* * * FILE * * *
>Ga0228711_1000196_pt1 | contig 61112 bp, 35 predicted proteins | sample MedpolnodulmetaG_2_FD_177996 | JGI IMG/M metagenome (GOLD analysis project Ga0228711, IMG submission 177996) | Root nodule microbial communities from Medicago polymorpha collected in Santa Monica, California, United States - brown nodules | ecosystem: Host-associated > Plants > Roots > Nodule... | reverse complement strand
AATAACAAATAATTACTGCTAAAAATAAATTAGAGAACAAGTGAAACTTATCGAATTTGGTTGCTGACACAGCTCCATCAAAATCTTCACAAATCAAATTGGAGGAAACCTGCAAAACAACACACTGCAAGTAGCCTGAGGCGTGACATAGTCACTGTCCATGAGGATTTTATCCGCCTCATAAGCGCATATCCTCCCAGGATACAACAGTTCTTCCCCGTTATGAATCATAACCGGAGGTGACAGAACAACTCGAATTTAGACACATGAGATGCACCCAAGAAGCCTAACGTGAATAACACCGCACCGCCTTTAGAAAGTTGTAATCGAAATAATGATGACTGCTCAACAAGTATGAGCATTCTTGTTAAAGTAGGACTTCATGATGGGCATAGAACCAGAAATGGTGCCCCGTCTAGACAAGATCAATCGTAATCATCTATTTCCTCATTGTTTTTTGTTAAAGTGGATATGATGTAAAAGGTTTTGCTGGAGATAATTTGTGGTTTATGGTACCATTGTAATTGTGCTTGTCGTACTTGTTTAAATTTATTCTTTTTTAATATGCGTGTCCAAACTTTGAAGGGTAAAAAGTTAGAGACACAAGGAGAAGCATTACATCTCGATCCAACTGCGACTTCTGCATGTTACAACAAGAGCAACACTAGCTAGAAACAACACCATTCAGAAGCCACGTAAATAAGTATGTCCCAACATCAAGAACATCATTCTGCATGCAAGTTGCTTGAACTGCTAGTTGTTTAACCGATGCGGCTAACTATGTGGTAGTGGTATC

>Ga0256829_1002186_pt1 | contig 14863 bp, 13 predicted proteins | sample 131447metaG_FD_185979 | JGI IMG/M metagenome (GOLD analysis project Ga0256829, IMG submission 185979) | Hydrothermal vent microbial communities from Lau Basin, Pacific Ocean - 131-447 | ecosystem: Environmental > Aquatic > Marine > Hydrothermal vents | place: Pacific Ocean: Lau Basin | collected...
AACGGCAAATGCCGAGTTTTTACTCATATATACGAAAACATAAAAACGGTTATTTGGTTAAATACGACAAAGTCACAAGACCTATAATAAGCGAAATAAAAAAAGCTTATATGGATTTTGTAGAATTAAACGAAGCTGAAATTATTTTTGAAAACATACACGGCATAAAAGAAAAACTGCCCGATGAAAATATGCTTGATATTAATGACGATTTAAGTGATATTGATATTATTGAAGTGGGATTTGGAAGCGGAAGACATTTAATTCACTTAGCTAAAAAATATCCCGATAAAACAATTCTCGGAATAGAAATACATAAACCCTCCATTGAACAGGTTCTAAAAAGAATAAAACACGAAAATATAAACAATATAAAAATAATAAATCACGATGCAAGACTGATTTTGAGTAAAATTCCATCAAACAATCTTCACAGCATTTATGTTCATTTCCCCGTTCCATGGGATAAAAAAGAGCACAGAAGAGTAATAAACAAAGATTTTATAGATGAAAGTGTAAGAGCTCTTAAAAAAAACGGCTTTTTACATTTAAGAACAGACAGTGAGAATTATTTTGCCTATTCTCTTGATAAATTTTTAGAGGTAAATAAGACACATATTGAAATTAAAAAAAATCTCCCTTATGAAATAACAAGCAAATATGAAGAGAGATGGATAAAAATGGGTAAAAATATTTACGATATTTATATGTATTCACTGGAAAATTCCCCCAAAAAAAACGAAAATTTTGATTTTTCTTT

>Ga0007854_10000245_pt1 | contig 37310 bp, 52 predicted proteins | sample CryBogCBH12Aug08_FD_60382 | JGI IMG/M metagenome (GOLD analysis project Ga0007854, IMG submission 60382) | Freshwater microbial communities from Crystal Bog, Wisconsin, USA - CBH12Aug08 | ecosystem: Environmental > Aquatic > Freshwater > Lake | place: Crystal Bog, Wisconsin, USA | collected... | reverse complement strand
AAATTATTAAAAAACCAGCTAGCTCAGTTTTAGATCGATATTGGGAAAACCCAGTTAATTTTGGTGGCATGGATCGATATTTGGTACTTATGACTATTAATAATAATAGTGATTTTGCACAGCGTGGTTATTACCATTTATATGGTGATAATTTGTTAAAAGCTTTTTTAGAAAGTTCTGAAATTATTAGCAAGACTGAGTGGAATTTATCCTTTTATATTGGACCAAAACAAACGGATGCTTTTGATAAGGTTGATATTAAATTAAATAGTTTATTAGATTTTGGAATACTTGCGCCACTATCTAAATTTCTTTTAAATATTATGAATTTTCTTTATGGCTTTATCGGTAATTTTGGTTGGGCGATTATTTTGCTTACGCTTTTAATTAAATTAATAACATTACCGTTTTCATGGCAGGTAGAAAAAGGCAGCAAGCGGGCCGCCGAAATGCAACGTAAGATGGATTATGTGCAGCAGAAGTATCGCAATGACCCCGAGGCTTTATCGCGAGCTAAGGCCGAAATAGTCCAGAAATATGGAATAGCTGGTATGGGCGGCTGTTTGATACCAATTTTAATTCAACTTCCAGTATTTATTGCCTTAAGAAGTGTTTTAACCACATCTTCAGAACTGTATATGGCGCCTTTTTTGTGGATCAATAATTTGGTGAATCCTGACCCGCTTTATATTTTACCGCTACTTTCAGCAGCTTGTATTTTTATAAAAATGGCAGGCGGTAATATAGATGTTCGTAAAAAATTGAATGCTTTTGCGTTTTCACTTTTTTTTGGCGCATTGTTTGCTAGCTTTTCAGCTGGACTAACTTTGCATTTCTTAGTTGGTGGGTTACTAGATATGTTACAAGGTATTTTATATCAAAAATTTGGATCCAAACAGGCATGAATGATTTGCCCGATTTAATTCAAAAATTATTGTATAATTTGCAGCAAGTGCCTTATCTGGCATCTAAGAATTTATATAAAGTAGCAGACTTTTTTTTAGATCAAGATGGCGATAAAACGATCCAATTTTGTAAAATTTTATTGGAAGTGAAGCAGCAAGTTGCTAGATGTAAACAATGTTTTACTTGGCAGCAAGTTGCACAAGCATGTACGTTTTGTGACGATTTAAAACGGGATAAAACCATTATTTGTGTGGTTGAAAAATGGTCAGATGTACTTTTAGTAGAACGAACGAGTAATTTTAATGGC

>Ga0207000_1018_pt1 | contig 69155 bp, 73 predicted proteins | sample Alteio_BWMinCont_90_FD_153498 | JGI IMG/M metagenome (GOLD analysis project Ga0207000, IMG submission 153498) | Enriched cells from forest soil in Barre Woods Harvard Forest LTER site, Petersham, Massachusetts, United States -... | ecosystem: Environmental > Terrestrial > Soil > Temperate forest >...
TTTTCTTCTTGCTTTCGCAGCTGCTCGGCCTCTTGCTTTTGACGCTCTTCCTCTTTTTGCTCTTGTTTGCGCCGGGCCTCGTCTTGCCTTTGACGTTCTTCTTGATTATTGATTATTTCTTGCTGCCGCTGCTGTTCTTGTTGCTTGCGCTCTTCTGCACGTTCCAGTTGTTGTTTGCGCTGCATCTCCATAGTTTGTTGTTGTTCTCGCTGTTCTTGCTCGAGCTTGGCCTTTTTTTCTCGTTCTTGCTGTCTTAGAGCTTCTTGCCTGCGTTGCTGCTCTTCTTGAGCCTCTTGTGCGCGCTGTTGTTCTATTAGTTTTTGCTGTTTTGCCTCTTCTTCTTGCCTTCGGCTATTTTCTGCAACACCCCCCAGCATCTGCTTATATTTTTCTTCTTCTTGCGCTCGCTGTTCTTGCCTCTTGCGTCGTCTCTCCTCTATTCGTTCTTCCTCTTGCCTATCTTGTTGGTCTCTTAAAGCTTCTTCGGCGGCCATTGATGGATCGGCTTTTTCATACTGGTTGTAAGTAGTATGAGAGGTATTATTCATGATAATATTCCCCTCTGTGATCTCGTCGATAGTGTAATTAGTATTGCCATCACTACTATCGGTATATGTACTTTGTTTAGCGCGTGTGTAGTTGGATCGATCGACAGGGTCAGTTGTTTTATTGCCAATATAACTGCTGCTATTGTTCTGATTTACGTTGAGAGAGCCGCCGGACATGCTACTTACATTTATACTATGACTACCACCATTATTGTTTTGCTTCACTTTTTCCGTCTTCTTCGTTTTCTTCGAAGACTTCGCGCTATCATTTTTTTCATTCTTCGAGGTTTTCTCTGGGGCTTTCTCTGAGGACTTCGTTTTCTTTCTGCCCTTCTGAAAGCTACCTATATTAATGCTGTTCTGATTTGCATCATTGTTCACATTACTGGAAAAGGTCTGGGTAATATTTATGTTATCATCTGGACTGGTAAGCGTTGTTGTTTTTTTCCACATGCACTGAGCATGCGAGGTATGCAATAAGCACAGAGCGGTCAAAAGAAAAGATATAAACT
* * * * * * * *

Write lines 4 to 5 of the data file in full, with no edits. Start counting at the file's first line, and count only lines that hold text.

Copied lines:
AACGGCAAATGCCGAGTTTTTACTCATATATACGAAAACATAAAAACGGTTATTTGGTTAAATACGACAAAGTCACAAGACCTATAATAAGCGAAATAAAAAAAGCTTATATGGATTTTGTAGAATTAAACGAAGCTGAAATTATTTTTGAAAACATACACGGCATAAAAGAAAAACTGCCCGATGAAAATATGCTTGATATTAATGACGATTTAAGTGATATTGATATTATTGAAGTGGGATTTGGAAGCGGAAGACATTTAATTCACTTAGCTAAAAAATATCCCGATAAAACAATTCTCGGAATAGAAATACATAAACCCTCCATTGAACAGGTTCTAAAAAGAATAAAACACGAAAATATAAACAATATAAAAATAATAAATCACGATGCAAGACTGATTTTGAGTAAAATTCCATCAAACAATCTTCACAGCATTTATGTTCATTTCCCCGTTCCATGGGATAAAAAAGAGCACAGAAGAGTAATAAACAAAGATTTTATAGATGAAAGTGTAAGAGCTCTTAAAAAAAACGGCTTTTTACATTTAAGAACAGACAGTGAGAATTATTTTGCCTATTCTCTTGATAAATTTTTAGAGGTAAATAAGACACATATTGAAATTAAAAAAAATCTCCCTTATGAAATAACAAGCAAATATGAAGAGAGATGGATAAAAATGGGTAAAAATATTTACGATATTTATATGTATTCACTGGAAAATTCCCCCAAAAAAAACGAAAATTTTGATTTTTCTTT

>Ga0007854_10000245_pt1 | contig 37310 bp, 52 predicted proteins | sample CryBogCBH12Aug08_FD_60382 | JGI IMG/M metagenome (GOLD analysis project Ga0007854, IMG submission 60382) | Freshwater microbial communities from Crystal Bog, Wisconsin, USA - CBH12Aug08 | ecosystem: Environmental > Aquatic > Freshwater > Lake | place: Crystal Bog, Wisconsin, USA | collected... | reverse complement strand